Category 18 April 2019

FIRESENSE - predicted fire propagation

In addition to precautionary measures for avoiding forest fires, early warning and immediate response to a fire breakout are the only ways to prevent environment and cultural heritage from damages. To this end, a 3D predicted fire propagation system has been developed within FIRESENSE by using a computer vision based algorithm for wildfire detection and a 3D fire propagation estimation.

Firstly, in wildfires, smoke is first observed. In order to early identify fires, the project focused on smoke detection. A video based technology was chosen among other options.  Smoke is difficult to model due to its dynamic texture and irregular motion characteristics. The main characteristics of smoke are described as follows:  it moves slowly,  its colour is grey and it moves vertically.

The main detection algorithm that has been developed is composed of four sub-algorithms that aim at detecting (i) slow moving objects, (ii) smoke-coloured regions, (iii) rising regions, and (iv) shadow regions. The first three sub-algorithms address the identification of smoke main properties while the last one allows discriminating smoke from shadows (shadows of the objects in the scene, especially clouds, may show the similar features than smoke). For each property, a decision value is generated. These sub-algorithm decisions are then used to give the final “smoke” or “not smoke” decision.

Secondly, once a wildfire is detected, the main focus deals with assessing its propagation direction and speed. In order to model the propagation, the monitored area is divided into cells and an algorithm is in charge of modelling how the fire propagates from one cell to another. The algorithm selected for this estimation considers fire propagation depending on a number of parameters: ignition points, fuel model, humidity, wind terrain data and other factors.

According to the algorithm, these parameters are either measured or estimated for each cell and assumed to be constant with respect to time. When a cell is ignited, the calculation of the ignition times for its neighbouring cells is performed. The propagation of fire from one cell to another depends on the ignitability of the cell, which is calculated only once per cell. However, as time increases and fire propagates further, some of the parameters in some cells may change. To cope with this problem, the dynamically changing parameter values within a recursive computation of the ignition times have been taken into account. This allows estimating the fire propagation in a changing landscape.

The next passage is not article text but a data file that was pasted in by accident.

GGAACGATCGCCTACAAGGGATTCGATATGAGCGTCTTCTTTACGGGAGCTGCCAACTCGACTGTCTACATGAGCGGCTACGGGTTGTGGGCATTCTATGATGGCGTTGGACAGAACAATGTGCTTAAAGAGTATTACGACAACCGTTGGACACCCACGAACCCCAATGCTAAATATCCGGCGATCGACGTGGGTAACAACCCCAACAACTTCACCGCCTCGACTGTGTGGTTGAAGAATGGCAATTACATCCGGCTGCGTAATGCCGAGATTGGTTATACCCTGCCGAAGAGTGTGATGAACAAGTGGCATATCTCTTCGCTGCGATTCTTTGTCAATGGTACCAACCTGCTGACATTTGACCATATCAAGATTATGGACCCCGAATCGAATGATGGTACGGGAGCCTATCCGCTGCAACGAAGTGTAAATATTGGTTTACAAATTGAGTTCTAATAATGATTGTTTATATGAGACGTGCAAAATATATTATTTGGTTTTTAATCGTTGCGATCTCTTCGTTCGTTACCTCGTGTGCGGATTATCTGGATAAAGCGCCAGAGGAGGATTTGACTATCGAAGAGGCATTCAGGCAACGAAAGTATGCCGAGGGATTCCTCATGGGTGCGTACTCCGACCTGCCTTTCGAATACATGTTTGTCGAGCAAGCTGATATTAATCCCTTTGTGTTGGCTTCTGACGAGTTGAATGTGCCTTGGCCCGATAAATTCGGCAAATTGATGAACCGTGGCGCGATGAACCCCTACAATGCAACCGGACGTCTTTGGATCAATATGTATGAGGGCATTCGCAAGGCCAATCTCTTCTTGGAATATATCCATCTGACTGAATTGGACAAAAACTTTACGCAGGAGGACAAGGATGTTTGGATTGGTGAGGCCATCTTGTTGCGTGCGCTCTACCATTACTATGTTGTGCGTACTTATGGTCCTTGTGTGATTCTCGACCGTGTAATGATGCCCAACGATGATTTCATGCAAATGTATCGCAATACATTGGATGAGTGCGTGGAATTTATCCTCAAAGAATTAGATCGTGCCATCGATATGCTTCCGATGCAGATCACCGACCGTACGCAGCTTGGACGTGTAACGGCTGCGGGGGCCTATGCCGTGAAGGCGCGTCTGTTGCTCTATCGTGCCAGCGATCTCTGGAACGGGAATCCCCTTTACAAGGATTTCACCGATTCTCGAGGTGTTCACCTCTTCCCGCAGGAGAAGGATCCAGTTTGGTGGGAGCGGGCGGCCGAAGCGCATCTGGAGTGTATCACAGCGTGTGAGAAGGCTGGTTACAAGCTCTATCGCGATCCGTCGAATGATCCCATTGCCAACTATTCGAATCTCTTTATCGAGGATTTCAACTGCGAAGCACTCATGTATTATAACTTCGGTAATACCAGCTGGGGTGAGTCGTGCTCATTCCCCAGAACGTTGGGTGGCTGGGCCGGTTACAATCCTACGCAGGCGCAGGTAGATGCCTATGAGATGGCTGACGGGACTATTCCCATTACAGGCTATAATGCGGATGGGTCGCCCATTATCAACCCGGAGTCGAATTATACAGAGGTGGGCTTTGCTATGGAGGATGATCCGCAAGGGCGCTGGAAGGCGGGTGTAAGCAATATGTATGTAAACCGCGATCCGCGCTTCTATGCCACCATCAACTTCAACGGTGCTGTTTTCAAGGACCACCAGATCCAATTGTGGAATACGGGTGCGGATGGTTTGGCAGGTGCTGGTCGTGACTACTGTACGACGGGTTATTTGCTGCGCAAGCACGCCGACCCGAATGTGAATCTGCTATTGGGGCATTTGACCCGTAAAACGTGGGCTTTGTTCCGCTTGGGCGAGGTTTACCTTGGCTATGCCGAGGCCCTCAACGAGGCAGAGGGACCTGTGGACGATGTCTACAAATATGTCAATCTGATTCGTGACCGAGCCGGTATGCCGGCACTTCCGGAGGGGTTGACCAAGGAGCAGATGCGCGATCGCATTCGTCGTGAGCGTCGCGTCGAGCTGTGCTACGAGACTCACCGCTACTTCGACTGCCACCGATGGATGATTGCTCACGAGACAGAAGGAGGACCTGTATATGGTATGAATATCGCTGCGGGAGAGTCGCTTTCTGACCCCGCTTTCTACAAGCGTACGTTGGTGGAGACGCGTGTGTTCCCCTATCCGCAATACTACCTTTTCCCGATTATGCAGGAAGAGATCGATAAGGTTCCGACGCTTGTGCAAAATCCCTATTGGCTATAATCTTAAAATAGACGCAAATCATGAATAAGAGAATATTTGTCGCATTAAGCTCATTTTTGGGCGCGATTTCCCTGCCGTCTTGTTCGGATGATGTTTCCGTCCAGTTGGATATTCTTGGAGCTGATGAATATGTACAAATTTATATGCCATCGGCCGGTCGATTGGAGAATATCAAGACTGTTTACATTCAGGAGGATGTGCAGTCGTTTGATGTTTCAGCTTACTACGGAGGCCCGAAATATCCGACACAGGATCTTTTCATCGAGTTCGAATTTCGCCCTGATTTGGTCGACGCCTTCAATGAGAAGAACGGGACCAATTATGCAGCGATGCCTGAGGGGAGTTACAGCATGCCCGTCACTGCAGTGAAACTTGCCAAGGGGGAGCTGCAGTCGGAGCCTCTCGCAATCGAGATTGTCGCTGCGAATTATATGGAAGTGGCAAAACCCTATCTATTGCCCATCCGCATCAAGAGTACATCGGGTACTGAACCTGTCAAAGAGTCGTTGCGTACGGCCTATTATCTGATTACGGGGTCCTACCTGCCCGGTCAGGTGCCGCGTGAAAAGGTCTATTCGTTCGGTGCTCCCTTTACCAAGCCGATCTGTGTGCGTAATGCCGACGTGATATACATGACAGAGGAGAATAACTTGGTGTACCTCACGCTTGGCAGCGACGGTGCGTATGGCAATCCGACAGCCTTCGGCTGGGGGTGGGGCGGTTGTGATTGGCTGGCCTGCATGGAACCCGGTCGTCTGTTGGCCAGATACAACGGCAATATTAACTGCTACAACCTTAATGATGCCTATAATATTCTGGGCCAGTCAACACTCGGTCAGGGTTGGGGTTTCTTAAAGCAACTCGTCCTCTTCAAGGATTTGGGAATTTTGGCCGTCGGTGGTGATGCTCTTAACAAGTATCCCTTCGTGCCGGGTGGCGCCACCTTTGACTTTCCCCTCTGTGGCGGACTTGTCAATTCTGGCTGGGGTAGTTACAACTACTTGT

This propagation can be visualized in any 3D-GIS environment. The project aimed to visualize raw propagation data on Google EarthTM. The main reasons for choosing Google EarthTM are its public availability and its large utilisation by both experts and non-experts. Moreover, it allows creating impressive 3-D animations of the fire propagation, in addition to static views. The timeline of the fire propagation can be represented thanks to its layered design. Positions of the deployed equipment, observation posts, fire-fighting units etc. can also be visualized on the map.

Finally, the introduced solution focuses on quick and reliable detection and localization of the fire because it is much easier to suppress a fire when the starting the location is known, and while it is in its early stages. Furthermore, the solution provides information about the fire progress from which fire fighting staffs can rely on to manage their resources and protect cultural heritage sites.


Fire detection and 3D fire propagation estimation for the protection of cultural heritage areas, Kosmas Dimitropoulos, Kivanc Köse, Nikos Grammalidis and Enis Cetin